On Monday, my fellow Alliterati (Alliteratus?) L.T. spoke about how important author branding is. Now, I agree with all of her points -- particularly in regards to being careful what you say and who you say it to. Eventually it will come back to bite you in the bum if it's offensive to the right people. So take very, very good care about that. If you don't care about negative publicity then by all means go nuts. But if you do, you need to craft a brand and stick to it for one simple reason:
Marketing is a fascinating animal; and especially when you talk about it on the internet. Full Sail University offers an entire online degree program on Internet Marketing, in fact, and it touches on such topics as Keyword Research, Search Engine Optimization, Keyword Density, so on and so forth. It's enough to make your head spin, and I've spent quite a bit of time researching and studying all these concepts for various reasons. Mostly because of the tee-shirt company a friend and I decided to start up recently.
Now, you might be wondering I haven't spoken about said business before. The simple and true fact? Because Matthew Delman, co-owner of Leprechauns Eat Unicorns, is not the same as Matthew Delman, Steampunk writer. My brand as Matthew Delman is as an unpublished writer who is working on a Steampunk novel. My brand under Leprechauns Eat Unicorns is a company focused on irreverent sayings.
My partner in Leprechauns Eat Unicorns asked me, prior to the launch of the company blog, if he could use it for both his writing stuff and news about the company. I told him no, he couldn't, because that would dilute the marketing potential of both brands.
So now you've gotten your brand all set and ready to market -- how do you go about that? It's easy really, to maintain a good marketing presence on the internet, especially if you're marketing yourself and your writing as a product. Be yourself, but be the best possible version of yourself that you can. Participate in the communities that are available to you. Sign up for Twitter and use it; blog regularly; comment on other people's blogs, if only to tell them that you agree with the post.
There's a culture of reciprocity floating around the Internet. It may take a few months (I think Free the Princess was up for two to three months before I got any significant number of followers) but if you are consistent in content generation, and participation in the community, then you will build your brand and become noticed.
*I could go into a heckuva lot more detail about my theories on marketing and how to do it well, but that would be entirely too lengthy for a blog post. Feel free to email me if you want more specific info/advice/etc. I'm always willing to answer any and all questions that come my way, as the folks who know me will tell you.
Great post! I had forgotten about that online university course, I might have to look into it myself for work.
Wise words, Matt. I've had people ask me several times if I would promote stuff not related to writing or reading on my blog and my answer is always no too. My blog has a very specific purpose and it has nothing to do with scrapbooking. :)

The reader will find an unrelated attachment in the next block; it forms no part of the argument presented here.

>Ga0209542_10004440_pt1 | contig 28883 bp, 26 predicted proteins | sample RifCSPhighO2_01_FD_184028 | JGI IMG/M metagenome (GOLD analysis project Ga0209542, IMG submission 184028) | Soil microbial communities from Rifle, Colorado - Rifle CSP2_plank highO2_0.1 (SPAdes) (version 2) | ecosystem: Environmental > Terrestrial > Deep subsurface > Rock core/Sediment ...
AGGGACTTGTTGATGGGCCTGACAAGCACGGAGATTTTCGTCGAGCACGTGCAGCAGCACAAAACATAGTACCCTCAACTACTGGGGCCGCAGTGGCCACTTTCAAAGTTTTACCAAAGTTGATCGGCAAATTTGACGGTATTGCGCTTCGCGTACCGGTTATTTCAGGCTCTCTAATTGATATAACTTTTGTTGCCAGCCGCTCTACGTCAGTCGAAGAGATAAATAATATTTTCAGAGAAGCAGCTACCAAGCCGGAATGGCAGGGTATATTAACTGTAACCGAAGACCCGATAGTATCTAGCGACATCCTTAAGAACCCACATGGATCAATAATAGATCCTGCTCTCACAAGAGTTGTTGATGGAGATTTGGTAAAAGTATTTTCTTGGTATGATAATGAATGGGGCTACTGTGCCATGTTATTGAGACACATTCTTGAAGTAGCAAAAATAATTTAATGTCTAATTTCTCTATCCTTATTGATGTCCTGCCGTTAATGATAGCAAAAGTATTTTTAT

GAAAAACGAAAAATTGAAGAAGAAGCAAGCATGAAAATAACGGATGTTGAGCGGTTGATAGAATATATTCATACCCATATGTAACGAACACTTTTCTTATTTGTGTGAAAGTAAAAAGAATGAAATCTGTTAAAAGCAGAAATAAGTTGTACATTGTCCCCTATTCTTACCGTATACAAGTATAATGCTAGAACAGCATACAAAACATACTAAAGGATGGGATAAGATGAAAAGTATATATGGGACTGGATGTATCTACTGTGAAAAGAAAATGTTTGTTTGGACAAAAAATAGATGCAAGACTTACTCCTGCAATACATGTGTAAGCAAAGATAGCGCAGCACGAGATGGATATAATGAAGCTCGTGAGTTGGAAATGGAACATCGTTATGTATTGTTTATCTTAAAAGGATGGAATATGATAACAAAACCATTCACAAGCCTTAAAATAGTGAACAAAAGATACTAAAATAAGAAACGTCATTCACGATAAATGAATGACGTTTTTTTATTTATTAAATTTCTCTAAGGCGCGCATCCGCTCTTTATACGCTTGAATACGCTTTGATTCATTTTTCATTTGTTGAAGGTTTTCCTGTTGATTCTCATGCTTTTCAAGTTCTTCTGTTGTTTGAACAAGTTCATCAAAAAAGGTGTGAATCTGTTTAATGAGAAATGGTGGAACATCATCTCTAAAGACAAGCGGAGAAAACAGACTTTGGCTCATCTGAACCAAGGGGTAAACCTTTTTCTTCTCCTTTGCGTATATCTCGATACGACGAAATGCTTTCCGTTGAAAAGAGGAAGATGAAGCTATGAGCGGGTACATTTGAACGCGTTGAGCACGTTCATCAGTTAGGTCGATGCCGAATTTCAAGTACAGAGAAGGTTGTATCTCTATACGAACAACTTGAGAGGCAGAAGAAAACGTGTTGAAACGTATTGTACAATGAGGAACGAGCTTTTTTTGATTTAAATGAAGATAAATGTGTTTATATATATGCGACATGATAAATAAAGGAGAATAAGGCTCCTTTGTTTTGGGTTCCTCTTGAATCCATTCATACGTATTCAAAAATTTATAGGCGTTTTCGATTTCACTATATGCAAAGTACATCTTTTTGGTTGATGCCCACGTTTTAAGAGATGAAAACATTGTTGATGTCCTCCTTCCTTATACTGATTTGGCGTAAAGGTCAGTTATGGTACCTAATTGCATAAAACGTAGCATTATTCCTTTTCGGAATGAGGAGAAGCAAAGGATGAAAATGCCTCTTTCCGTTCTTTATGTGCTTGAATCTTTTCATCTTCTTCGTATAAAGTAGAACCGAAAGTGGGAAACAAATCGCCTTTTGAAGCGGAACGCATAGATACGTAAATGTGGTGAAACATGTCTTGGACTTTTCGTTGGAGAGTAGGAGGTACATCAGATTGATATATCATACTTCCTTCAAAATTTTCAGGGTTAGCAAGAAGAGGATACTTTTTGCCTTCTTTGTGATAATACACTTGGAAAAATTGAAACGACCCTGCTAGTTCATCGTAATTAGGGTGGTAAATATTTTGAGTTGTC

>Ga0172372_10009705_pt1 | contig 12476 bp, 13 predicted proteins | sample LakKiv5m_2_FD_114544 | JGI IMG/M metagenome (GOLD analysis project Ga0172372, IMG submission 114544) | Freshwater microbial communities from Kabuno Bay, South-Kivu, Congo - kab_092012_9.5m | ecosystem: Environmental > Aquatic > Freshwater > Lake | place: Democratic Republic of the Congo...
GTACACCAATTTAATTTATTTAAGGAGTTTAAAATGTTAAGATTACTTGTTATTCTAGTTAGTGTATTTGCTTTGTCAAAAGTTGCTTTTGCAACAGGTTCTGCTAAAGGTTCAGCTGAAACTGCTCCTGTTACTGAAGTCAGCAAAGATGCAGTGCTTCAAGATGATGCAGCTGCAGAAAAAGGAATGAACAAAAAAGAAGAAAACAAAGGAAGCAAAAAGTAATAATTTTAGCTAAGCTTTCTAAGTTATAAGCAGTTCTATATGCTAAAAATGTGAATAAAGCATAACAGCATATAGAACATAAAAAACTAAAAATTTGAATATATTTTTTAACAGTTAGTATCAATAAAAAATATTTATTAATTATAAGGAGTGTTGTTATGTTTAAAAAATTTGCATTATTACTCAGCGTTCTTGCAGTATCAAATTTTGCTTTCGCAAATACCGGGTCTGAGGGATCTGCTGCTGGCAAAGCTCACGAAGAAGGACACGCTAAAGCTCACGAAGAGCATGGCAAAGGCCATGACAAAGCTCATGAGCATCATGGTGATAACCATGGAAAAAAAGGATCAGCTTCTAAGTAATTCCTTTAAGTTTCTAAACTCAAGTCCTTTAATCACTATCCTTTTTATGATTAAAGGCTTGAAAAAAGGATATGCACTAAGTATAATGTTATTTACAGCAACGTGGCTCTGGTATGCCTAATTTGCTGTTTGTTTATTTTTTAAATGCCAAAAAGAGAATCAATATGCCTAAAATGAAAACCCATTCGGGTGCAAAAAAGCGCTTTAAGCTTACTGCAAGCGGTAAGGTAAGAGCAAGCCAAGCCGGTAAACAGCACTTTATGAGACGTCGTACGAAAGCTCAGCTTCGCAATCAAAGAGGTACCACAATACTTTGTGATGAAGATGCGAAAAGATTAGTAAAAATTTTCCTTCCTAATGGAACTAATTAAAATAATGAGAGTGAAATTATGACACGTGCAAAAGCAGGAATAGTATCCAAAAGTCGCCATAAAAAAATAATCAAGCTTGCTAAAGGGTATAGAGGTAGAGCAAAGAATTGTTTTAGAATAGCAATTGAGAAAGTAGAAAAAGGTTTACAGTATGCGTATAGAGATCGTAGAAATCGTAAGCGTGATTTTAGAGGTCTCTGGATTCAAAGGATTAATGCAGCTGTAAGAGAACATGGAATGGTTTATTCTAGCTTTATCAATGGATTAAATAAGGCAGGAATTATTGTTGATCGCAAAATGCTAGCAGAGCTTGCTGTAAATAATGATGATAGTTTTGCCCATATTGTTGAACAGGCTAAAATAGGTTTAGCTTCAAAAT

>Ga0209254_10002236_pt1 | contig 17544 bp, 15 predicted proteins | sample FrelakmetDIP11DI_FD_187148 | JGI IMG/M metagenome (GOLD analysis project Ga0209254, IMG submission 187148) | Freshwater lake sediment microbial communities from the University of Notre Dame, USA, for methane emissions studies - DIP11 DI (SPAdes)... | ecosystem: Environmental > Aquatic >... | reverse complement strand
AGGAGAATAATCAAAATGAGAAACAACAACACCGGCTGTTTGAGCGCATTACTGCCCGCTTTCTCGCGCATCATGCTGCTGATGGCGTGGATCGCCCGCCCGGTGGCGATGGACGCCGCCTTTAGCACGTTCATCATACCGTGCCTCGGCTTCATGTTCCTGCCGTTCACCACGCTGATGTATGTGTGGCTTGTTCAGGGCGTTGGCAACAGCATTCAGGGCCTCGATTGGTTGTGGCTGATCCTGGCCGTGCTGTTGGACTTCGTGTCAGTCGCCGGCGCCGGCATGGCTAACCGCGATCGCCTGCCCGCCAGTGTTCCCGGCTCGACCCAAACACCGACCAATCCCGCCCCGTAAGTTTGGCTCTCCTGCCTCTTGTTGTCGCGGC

Your t-shirt company looks awesome by the way.
Love LEU -- both in name and idea.
As far as marketing, definitely one of my weak links (as you can tell by my unfocused blog :), but perhaps not as weak as my inability to keep foot from mouth.
Savvy you are (as well as funny; darn you, now I have this image of Leprechauns with very sharp teeth stuck in my head).
I have a strong RL presence in my community (elected official for a community of about 100,000), and I try to keep my political persona separate from my writing persona. There will definitely be some overlap, as people want to know the *real* you (going both directions), but mostly (as you say) you don't want to dilute the brands.
The people who are interested in my politics may or may not read my books, but mostly they want to know how I'll vote.
The people who are interested in my books probably don't care (or don't want to know) how I vote.
Also: building a platform for writers is inherently global (via the interwebs) vs. my local persona.
Sometimes I think the best marketing is just being yourself. See Bane, doesn't that make it better? You're yourself, and we love you for it.
L.T. -- I started an application but stopped when I realized it was $30k for a one-year master's (Yikes!).
Natalie -- I've had that happen to me too; a tech place keeps asking me to review their products and I always ignore their emails.
Bane -- Thank you, sir. And incidentally, unfocused is a brand as well. Look at John Scalzi's Whatever blog if you need an example of how being unfocused can help build your profile.
Susan -- You know, I'd forgotten that you were an elected official. But you raise a very good point; the people who care about your politics don't necessarily care about your writing and vice-versa. And yes, the best marketing is to be yourself, but remain mindful of what you say where.
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